The effectiveness of a web-based positive psychology intervention in enhancing college students’ mental well-being
Over my 55-year career as a researcher, professor, and social psychology journal editor, my main interest has always been in positive psychology, and in the capacity to enhance people’s psychological well-being. It has been rewarding to see the way psychology has shifted its axis to include a greater focus on positive emotions. The beginnings of this were originally termed “Third Force Psychology,” and this has evolved into Positive Psychology, with a range of newer interventions, such as Cognitive Behavior Therapy (CBT), and Positive Psychology Intervention (PPI). These have shown much promise in helping people to live more fulfilling and purpose-directed lives.
Currently, the world continues to face the challenge of the coronavirus pandemic, which has caused unprecedented destruction of economic, medical, and educational systems, and a global death toll of more than 5.5 million, as of January 16, 2022. Lockdown policies have affected many. For example, although they may have continued their studies online, some university students have suffered severe mental consequences because of loneliness and social isolation.
The authors examined the effectiveness of a web-based Positive Psychology Intervention (PPI) with 886 students, who either took part in PPI sessions, or received health reminders in the control group. Results showed that the PPS sessions (vs. regular health reminders) significantly improved students’ positive mood and mitigated negative emotions. The positive effect of the intervention remained consistent at both 3- and 6-month follow-ups.
In accordance with the positive psychology treatment developed by Seligman and Csikszentmihalyi (2000), the web-based PPI incorporated two psychotherapeutic techniques: positive future imagination and gratitude-inducing thinking. (It should be noted that Professor Csikszentmihalyi, who was a member of our Board of Consulting Editors, recently passed away. An obituary for him appeared in Social Behavior and Personality; Stewart & Krivan, 2022).
The authors employed an abbreviated form of the Positive and Negative Affect Schedule (PANAS; Mackinnon et at., 1999) to assess the affective state of participants. It was found that the PPI group scored significantly higher than the control group on positive affect and significantly lower on negative affect when compared to the control group at all assessment phases. However, the authors were surprised to note that for both groups the negative affect score was significantly lower at the 6-month follow-up when compared with those at the baseline assessment and at the 3-month follow-up assessment. The authors consider that the longevity of the effectiveness of PPI that they found, also complies with the unique advances of the positive psychology approach, that is, the broaden-and-build theory of positive emotions (Fredrickson & Joiner, 2002).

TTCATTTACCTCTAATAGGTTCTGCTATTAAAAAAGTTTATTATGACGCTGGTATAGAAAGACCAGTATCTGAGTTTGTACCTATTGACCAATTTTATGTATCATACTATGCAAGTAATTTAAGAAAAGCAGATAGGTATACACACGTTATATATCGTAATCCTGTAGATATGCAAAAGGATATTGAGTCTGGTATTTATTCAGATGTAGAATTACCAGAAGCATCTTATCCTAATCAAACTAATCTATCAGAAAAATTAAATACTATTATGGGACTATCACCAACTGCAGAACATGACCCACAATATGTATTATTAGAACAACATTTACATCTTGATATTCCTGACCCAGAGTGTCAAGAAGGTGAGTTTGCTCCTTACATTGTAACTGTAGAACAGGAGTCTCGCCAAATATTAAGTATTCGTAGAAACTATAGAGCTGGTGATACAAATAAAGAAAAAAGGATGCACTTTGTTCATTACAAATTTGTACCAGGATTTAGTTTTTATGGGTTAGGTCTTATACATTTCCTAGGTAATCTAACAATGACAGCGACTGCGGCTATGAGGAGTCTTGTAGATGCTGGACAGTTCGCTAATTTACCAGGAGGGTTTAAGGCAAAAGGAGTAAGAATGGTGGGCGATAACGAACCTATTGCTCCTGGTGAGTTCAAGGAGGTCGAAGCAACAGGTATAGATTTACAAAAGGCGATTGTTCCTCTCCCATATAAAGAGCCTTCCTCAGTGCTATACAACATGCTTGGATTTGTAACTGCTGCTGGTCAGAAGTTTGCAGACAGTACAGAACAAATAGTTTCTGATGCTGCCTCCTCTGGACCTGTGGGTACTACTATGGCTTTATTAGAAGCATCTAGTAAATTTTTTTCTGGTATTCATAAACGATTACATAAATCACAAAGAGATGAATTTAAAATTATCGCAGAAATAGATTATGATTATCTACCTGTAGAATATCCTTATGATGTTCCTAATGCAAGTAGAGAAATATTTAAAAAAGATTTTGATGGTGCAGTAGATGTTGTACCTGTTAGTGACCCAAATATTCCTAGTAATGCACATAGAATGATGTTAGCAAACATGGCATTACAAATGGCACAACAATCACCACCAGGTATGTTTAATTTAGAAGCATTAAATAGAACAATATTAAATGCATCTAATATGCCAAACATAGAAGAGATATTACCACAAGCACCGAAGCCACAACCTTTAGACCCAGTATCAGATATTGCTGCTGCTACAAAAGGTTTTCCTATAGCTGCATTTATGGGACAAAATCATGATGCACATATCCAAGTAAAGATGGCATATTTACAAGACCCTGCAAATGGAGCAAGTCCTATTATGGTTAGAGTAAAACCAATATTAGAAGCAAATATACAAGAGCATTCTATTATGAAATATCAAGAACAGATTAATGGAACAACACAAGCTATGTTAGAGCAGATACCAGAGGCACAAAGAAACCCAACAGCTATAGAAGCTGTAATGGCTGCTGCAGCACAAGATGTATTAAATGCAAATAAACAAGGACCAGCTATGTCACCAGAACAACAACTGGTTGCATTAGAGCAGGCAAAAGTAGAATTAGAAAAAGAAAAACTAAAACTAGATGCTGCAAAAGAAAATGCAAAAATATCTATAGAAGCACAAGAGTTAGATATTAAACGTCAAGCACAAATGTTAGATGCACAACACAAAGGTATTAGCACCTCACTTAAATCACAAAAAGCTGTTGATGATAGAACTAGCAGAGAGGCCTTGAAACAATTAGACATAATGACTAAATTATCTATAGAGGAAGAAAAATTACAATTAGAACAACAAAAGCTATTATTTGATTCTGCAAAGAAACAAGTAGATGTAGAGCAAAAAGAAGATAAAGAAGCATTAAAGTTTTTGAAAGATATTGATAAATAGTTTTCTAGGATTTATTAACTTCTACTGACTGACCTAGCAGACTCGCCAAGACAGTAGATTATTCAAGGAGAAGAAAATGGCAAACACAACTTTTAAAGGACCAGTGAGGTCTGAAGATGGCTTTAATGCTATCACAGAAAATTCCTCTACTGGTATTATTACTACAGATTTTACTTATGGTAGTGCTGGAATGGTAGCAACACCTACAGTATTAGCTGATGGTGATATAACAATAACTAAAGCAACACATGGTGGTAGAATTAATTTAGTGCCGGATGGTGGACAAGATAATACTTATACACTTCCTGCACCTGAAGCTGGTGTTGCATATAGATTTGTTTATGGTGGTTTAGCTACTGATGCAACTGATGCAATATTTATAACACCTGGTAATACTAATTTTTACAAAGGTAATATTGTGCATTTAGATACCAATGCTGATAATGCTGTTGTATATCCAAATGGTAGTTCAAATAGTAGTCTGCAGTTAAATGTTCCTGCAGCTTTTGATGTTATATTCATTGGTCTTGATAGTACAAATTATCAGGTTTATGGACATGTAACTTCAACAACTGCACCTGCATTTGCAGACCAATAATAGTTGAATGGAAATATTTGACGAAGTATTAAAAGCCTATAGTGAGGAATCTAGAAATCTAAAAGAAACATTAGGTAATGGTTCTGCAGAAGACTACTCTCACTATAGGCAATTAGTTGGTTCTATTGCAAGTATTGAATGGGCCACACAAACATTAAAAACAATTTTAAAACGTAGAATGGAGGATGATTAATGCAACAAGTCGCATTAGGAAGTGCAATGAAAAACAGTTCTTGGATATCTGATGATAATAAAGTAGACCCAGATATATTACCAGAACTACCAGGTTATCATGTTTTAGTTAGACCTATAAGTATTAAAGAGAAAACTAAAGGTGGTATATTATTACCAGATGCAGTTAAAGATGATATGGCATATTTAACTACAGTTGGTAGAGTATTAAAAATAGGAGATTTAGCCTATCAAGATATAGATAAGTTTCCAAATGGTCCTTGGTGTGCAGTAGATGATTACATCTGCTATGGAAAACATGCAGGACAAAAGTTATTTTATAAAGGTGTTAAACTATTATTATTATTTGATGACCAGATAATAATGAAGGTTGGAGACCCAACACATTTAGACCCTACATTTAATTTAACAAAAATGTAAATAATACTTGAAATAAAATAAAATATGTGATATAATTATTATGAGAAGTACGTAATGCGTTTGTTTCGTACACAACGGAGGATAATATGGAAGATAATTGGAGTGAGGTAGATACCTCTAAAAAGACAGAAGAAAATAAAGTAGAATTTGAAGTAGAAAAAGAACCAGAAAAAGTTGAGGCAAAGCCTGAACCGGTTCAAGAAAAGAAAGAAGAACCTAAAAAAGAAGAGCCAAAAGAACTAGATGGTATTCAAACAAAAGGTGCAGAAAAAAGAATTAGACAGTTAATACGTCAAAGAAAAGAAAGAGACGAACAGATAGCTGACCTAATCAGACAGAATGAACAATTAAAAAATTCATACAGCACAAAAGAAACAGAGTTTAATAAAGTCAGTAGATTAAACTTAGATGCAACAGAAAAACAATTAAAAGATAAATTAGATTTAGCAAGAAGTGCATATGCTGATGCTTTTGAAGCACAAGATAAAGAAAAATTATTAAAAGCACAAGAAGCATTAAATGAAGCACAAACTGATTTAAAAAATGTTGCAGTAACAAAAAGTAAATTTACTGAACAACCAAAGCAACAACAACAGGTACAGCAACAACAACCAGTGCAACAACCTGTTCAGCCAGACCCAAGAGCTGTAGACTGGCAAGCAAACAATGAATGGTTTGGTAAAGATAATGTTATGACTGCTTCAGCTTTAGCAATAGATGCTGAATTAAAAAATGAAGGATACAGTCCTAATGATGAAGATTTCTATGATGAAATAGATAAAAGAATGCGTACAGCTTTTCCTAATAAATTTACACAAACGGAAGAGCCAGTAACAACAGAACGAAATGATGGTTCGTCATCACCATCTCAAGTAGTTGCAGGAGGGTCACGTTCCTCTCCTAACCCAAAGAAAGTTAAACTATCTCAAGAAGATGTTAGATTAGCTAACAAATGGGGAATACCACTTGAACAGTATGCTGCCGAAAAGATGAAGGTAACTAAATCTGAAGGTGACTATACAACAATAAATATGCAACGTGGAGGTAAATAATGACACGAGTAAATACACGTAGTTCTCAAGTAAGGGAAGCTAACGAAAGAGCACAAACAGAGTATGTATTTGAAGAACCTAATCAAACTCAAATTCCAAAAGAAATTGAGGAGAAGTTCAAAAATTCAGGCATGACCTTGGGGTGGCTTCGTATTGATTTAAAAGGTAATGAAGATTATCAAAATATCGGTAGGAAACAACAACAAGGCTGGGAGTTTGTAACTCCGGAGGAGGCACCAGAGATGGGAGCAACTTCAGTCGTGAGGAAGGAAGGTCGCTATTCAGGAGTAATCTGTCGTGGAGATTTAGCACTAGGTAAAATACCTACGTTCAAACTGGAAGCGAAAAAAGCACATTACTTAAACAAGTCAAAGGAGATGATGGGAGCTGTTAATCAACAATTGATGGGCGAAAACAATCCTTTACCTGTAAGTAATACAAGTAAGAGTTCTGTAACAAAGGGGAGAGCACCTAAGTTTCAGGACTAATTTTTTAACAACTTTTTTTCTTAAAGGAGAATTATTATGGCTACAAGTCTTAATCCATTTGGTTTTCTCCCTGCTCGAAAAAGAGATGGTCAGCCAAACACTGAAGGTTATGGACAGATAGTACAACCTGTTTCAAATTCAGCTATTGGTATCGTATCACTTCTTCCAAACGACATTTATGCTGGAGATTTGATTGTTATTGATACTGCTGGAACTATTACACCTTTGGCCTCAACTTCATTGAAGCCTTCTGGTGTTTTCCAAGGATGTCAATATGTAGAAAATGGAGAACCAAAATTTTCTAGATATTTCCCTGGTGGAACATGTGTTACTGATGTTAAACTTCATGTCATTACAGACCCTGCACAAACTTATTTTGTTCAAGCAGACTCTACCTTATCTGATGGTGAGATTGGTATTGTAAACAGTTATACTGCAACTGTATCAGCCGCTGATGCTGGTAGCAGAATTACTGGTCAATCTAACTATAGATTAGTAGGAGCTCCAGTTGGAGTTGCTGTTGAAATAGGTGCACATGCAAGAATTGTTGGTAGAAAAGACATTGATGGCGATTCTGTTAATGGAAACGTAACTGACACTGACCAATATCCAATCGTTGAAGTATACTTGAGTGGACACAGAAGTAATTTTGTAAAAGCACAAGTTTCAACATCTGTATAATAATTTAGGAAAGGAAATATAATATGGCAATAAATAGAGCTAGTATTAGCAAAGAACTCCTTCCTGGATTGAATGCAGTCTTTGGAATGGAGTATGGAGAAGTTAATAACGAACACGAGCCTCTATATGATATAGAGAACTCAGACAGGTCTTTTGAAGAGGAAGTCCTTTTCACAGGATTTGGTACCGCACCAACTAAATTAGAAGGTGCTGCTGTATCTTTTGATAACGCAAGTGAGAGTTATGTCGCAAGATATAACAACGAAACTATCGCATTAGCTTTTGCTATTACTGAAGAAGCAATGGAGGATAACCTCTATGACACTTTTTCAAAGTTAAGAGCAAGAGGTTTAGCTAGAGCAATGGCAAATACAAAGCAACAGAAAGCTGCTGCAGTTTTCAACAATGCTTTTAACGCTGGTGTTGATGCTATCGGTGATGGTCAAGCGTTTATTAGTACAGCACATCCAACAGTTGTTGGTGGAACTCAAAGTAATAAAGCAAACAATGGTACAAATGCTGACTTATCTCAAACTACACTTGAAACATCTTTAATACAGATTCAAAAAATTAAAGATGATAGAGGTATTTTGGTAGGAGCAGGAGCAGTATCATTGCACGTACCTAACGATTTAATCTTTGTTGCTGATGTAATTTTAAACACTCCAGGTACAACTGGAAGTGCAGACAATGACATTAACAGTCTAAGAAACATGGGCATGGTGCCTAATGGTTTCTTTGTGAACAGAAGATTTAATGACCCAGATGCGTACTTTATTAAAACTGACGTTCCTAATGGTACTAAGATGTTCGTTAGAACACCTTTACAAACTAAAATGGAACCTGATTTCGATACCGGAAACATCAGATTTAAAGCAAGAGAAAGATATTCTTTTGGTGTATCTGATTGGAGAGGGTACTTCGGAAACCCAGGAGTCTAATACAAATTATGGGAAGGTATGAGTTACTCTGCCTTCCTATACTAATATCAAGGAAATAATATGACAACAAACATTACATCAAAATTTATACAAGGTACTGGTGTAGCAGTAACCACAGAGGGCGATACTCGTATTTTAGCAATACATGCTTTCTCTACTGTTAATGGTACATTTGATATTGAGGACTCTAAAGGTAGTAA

In sum, the authors suggest that, as the nations of the world deal with the coronavirus pandemic, in addition to their vital and effective medical vaccination programs, they should have ways of helping their citizens address related psychological stress issues. They see the Positive Psychology approach as representing a type of “cognitive vaccine” (Holmes et al., 2009) for treating these psychological challenges. They write, “As researchers in this dark period in human history, we feel that helping societies return to normalcy may be the underlying factor for exponentially reducing stress.”
Frederickson, B. L., & Joiner, T. (2002). Positive emotions trigger spirals toward emotional well-being. Psychological Science, 13(2), 172–175.
Holmes, E. A., Lang, T. J., & Shah, D. M. (2009). Developing interpretation bias modification as a “cognitive vaccine” for depressed mood: Imagining positive events makes you feel better than thinking about them verbally. Journal of Abnormal Psychology, 118(1), 76–88.
Mackinnon, A., Jorm, A. C., Christensen, H., Korten, A. E., Jacomb, P. A., & Rodgers, B. (1999). A short form of the Positive and Negative Affect Schedule: Evaluation of factorial validity and invariance across demographic variables in a community sample. Personality and Individual Differences, 27(3), 405–416.
Seligman, M. E. P., & Csikszentmihalyi, M. (2000). Positive psychology: An introduction. American Psychologist, 55(1), 5–14.
Stewart, R. A. C. & Krivan, S. L. (2022) Mihaly Czikszentmihalyi: September 29, 1934–October 20, 2021. Social Behavior and Personality: An international journal, 50(1), Article e11549.
Robert A. C. Stewart | Editor-in-Chief